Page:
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I have seen people suggest copying the parameters to a local variable to avoid parameter sniffing in a stored proc. Say you have

CREATE PROCEDURE List_orders_3 @fromdate datetime AS
 DECLARE @fromdate_copy datetime
 SELECT @fromdate_copy = @fromdate
 SELECT * FROM Orders WHERE OrderDate > @fromdate_copy

(I got this from http://www.sommarskog.se/query-plan-mysteries.html but I need more details to understand it fully).

But what does this actually do to the query plan cache and query plan optimizer? If it is true that the optimizer makes no assumptions about @fromdate_copy, then why is it that it won't cache a plan that is most likely going to be a full table scan (since it makes no assumptions, how could it generate anything else)?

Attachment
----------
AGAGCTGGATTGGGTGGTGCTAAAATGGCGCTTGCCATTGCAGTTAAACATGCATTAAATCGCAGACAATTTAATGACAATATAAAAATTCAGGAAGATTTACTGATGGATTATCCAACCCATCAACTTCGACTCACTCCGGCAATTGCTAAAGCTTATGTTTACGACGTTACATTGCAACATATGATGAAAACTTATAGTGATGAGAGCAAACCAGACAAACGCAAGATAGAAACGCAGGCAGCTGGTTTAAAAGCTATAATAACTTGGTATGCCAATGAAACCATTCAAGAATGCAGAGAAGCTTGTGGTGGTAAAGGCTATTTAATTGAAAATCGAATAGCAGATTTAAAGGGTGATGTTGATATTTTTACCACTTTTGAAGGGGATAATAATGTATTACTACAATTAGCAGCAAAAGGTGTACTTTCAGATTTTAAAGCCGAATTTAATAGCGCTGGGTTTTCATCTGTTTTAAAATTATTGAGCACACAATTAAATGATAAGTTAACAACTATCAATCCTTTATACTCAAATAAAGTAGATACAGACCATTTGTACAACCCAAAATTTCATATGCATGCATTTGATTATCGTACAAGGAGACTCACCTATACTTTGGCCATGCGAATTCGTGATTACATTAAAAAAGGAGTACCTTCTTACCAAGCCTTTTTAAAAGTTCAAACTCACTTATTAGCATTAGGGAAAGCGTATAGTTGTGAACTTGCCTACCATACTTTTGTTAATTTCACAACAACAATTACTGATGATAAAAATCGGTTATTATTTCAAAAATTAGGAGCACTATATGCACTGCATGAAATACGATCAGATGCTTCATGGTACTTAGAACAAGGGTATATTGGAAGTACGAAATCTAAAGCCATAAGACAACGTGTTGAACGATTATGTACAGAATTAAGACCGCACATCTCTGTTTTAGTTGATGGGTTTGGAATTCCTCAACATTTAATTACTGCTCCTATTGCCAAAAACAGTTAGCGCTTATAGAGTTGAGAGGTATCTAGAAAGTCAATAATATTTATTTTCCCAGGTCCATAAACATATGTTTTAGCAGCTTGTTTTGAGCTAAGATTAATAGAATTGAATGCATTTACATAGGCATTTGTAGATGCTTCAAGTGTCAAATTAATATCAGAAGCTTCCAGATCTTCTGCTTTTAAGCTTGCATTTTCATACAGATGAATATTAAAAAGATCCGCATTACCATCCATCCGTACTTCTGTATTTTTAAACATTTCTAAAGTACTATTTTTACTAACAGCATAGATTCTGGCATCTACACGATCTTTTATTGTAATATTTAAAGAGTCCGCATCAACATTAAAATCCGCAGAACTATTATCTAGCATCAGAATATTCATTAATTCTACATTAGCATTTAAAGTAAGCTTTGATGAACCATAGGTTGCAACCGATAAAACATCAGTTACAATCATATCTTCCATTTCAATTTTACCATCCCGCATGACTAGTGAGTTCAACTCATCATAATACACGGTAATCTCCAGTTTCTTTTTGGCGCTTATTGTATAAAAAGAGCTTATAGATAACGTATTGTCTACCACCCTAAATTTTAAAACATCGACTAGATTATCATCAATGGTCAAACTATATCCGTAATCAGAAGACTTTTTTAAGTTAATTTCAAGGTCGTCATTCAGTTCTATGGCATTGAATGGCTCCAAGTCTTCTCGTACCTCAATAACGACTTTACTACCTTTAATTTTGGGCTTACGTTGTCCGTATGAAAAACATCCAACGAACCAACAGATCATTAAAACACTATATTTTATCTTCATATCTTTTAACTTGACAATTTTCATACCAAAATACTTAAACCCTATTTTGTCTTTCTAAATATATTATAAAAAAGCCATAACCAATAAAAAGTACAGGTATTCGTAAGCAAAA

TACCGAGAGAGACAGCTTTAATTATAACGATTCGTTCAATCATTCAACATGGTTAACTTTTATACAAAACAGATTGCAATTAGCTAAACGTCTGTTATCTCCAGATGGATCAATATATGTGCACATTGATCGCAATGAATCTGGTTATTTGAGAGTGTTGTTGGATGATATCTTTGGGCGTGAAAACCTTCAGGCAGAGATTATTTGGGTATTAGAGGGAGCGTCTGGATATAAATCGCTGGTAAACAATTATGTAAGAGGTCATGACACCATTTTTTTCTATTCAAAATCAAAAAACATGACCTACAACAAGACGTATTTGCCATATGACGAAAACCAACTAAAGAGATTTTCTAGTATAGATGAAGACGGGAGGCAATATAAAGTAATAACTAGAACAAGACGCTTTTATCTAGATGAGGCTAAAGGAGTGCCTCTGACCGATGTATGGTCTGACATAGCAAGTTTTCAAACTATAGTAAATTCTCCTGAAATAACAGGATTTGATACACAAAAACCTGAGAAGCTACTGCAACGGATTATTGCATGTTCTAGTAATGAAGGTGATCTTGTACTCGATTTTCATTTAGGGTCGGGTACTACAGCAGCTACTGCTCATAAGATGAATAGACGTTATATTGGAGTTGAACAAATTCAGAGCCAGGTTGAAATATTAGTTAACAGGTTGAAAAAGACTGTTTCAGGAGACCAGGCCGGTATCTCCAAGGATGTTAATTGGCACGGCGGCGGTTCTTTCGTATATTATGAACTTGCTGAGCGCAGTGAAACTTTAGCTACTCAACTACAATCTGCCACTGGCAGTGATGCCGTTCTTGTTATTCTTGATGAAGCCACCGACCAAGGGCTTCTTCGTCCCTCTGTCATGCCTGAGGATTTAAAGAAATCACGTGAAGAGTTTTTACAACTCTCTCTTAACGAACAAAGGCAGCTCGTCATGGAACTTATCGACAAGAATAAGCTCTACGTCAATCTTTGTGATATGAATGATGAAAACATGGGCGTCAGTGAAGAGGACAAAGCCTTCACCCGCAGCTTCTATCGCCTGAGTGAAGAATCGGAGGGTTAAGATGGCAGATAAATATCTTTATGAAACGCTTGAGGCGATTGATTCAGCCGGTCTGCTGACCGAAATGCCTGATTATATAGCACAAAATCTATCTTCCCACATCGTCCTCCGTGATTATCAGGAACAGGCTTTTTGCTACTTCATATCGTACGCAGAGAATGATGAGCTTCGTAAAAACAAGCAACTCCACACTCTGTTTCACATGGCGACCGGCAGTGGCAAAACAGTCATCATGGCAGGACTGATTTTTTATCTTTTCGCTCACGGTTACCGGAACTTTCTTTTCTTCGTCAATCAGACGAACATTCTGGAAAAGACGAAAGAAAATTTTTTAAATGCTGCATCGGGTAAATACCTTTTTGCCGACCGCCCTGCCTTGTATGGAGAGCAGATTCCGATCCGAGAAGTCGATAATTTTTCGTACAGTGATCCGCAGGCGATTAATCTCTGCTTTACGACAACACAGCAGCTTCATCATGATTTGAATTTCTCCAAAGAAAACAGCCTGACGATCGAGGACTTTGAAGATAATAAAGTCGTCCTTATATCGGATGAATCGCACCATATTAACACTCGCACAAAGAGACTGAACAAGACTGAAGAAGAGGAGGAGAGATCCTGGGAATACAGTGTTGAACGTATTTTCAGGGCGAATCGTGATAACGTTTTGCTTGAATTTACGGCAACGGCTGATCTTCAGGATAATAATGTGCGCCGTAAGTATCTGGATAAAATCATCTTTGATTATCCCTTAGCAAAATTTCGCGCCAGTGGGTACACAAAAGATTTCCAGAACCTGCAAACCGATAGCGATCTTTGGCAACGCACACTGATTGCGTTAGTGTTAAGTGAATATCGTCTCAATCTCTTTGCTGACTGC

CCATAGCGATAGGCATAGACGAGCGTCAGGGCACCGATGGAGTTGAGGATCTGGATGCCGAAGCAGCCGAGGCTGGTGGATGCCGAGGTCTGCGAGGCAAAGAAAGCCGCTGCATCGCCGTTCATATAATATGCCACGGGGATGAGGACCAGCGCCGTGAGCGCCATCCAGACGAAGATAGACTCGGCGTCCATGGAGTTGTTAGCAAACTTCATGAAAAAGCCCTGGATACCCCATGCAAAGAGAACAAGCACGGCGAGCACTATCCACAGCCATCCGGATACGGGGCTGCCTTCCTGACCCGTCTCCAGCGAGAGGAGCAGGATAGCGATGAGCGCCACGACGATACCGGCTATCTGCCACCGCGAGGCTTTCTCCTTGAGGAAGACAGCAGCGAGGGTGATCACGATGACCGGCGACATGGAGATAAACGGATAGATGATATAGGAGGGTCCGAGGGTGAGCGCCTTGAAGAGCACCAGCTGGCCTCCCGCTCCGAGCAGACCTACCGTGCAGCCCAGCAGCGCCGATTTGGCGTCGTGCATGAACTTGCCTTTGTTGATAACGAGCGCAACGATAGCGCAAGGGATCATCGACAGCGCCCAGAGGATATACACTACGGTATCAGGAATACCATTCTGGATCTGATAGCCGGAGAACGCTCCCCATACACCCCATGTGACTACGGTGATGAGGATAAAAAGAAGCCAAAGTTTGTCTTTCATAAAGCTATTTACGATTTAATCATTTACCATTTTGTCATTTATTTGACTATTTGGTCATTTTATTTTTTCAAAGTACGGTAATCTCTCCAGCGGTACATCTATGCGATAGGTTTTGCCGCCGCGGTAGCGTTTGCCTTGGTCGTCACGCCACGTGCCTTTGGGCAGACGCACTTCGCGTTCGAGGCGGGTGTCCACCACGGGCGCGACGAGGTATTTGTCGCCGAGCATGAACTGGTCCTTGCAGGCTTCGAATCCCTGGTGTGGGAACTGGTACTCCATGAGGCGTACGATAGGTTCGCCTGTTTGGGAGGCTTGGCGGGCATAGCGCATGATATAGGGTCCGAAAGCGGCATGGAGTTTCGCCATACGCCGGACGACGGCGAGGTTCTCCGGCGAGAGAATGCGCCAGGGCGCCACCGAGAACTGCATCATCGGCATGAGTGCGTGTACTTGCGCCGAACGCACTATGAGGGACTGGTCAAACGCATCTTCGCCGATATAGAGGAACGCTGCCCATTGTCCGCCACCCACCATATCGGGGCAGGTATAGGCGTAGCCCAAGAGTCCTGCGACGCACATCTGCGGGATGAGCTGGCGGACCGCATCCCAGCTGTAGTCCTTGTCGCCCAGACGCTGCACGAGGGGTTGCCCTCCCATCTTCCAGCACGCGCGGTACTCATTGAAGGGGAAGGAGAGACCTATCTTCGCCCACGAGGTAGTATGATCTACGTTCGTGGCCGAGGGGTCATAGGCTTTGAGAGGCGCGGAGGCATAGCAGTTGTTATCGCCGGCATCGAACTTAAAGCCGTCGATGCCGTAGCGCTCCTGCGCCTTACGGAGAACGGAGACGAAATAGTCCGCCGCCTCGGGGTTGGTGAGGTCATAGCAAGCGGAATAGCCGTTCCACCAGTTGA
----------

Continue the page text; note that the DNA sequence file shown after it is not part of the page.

Is this technique basically like a "no inputs will run well, but no input will run terribly either" ?

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1 Answer 1

up vote 2 down vote accepted

Actually, you need to assign a default variable to the @fromdate_copy field that you declare, so that when the query engine looks at the query itself, it bases a plan on the value that is 'hard-coded' - but instead, when the query actually gets executed, it gets executed with the value being passed in and switched..

Ken Henderson (the Guru himself) explained this in great detail: http://blogs.msdn.com/b/khen1234/archive/2005/06/02/424228.aspx

If you can, read his books - they offer a plethora of information about sql server internals: http://www.amazon.com/Gurus-Guide-Server-Architecture-Internals/dp/0201700476/ref=pd_bxgy_b_text_c

I'm not sure if he has anything written for the newer versions, but some of the fundamentals haven't changed that much...

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Unfortunately Ken passed away in 2008. –  Cade Roux May 24 '11 at 17:24
FYI This is "parameter masking" –  gbn May 24 '11 at 19:16
rellly... I did not know that :( –  M.R. May 24 '11 at 23:31

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